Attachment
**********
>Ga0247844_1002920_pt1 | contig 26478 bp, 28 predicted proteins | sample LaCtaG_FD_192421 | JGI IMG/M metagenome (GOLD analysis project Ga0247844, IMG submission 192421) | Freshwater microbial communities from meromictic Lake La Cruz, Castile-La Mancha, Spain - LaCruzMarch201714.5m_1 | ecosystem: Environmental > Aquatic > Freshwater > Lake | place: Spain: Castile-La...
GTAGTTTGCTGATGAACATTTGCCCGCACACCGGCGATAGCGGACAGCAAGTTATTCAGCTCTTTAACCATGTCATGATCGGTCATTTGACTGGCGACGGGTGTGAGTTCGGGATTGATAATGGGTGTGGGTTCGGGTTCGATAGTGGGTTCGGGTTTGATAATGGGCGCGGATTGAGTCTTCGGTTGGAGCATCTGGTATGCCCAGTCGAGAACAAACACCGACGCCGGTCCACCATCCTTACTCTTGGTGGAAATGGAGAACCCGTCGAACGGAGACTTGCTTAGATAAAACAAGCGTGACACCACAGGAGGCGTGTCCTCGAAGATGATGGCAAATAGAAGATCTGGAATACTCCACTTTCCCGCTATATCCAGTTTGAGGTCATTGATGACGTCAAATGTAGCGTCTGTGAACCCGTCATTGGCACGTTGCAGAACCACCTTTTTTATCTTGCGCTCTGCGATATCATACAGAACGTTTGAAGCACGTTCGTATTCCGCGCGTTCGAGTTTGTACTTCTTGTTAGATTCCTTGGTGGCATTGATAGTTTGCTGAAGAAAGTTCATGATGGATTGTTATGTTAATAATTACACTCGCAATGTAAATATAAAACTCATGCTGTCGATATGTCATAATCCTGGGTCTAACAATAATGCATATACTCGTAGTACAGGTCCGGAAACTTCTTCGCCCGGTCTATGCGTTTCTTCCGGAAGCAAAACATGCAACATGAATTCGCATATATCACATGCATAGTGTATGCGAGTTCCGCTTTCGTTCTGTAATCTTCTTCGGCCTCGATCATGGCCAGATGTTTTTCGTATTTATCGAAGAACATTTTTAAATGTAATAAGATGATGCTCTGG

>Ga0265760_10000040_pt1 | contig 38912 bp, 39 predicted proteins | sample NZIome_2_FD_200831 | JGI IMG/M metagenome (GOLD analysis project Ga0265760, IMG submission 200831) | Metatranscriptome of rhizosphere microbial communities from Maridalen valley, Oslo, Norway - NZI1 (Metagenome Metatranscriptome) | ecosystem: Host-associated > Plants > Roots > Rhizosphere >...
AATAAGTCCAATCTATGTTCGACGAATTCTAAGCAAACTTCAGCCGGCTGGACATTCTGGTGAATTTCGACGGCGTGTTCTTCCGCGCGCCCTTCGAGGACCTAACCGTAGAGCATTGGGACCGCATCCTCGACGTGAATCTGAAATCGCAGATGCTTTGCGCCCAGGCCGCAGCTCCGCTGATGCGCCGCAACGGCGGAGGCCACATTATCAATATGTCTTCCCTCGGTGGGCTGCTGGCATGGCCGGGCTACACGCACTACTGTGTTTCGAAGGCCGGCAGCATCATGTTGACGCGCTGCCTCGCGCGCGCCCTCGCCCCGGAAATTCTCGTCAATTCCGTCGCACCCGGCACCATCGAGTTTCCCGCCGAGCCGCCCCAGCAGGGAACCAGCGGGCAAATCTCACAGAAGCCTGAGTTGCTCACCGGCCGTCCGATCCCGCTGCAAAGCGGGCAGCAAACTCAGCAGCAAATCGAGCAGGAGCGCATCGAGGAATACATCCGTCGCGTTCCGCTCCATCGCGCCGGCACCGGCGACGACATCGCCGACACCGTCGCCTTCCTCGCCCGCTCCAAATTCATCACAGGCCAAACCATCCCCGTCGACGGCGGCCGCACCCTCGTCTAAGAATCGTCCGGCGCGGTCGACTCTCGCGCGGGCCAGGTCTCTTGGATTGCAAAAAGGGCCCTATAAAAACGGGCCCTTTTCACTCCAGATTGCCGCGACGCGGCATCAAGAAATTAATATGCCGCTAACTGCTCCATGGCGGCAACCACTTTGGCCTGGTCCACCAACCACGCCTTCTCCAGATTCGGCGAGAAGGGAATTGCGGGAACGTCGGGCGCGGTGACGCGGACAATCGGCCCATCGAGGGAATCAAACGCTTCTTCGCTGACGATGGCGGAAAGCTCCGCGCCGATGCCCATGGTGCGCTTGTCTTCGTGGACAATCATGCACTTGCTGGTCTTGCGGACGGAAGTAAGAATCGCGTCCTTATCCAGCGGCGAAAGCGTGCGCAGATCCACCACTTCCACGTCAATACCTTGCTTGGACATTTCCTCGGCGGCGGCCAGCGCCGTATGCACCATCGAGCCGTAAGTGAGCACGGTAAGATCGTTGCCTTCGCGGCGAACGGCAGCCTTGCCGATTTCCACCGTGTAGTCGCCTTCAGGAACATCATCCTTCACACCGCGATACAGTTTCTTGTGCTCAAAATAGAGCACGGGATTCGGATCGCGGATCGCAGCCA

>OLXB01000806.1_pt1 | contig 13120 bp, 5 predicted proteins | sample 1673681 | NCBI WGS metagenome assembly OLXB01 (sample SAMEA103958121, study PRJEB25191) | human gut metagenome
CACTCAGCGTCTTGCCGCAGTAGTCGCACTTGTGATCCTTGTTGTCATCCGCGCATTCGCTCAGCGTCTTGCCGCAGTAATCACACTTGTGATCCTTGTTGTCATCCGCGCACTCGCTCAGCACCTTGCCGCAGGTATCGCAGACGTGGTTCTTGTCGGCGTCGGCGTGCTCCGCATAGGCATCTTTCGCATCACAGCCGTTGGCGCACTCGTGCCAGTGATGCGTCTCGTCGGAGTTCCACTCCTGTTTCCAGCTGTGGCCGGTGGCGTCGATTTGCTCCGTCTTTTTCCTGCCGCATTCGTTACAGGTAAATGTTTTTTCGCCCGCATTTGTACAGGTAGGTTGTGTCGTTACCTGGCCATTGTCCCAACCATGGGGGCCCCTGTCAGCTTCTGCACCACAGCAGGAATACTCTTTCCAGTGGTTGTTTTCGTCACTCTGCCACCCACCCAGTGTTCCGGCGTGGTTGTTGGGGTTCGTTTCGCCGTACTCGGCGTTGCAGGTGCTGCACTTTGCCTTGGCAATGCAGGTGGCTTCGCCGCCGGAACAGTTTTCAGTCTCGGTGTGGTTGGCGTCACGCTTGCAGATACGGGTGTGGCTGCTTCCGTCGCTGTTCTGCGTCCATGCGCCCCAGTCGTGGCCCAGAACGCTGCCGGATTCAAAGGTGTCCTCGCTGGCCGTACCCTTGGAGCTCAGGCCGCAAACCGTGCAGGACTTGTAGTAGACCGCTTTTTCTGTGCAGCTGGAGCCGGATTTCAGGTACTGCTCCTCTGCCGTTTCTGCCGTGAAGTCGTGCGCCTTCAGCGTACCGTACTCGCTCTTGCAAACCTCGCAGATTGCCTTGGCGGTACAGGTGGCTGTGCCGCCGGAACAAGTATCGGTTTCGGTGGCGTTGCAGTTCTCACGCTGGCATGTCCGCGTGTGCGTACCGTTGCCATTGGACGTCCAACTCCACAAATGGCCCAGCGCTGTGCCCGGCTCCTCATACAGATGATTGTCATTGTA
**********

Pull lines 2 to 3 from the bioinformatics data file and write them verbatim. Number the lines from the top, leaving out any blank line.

GTAGTTTGCTGATGAACATTTGCCCGCACACCGGCGATAGCGGACAGCAAGTTATTCAGCTCTTTAACCATGTCATGATCGGTCATTTGACTGGCGACGGGTGTGAGTTCGGGATTGATAATGGGTGTGGGTTCGGGTTCGATAGTGGGTTCGGGTTTGATAATGGGCGCGGATTGAGTCTTCGGTTGGAGCATCTGGTATGCCCAGTCGAGAACAAACACCGACGCCGGTCCACCATCCTTACTCTTGGTGGAAATGGAGAACCCGTCGAACGGAGACTTGCTTAGATAAAACAAGCGTGACACCACAGGAGGCGTGTCCTCGAAGATGATGGCAAATAGAAGATCTGGAATACTCCACTTTCCCGCTATATCCAGTTTGAGGTCATTGATGACGTCAAATGTAGCGTCTGTGAACCCGTCATTGGCACGTTGCAGAACCACCTTTTTTATCTTGCGCTCTGCGATATCATACAGAACGTTTGAAGCACGTTCGTATTCCGCGCGTTCGAGTTTGTACTTCTTGTTAGATTCCTTGGTGGCATTGATAGTTTGCTGAAGAAAGTTCATGATGGATTGTTATGTTAATAATTACACTCGCAATGTAAATATAAAACTCATGCTGTCGATATGTCATAATCCTGGGTCTAACAATAATGCATATACTCGTAGTACAGGTCCGGAAACTTCTTCGCCCGGTCTATGCGTTTCTTCCGGAAGCAAAACATGCAACATGAATTCGCATATATCACATGCATAGTGTATGCGAGTTCCGCTTTCGTTCTGTAATCTTCTTCGGCCTCGATCATGGCCAGATGTTTTTCGTATTTATCGAAGAACATTTTTAAATGTAATAAGATGATGCTCTGG

>Ga0265760_10000040_pt1 | contig 38912 bp, 39 predicted proteins | sample NZIome_2_FD_200831 | JGI IMG/M metagenome (GOLD analysis project Ga0265760, IMG submission 200831) | Metatranscriptome of rhizosphere microbial communities from Maridalen valley, Oslo, Norway - NZI1 (Metagenome Metatranscriptome) | ecosystem: Host-associated > Plants > Roots > Rhizosphere >...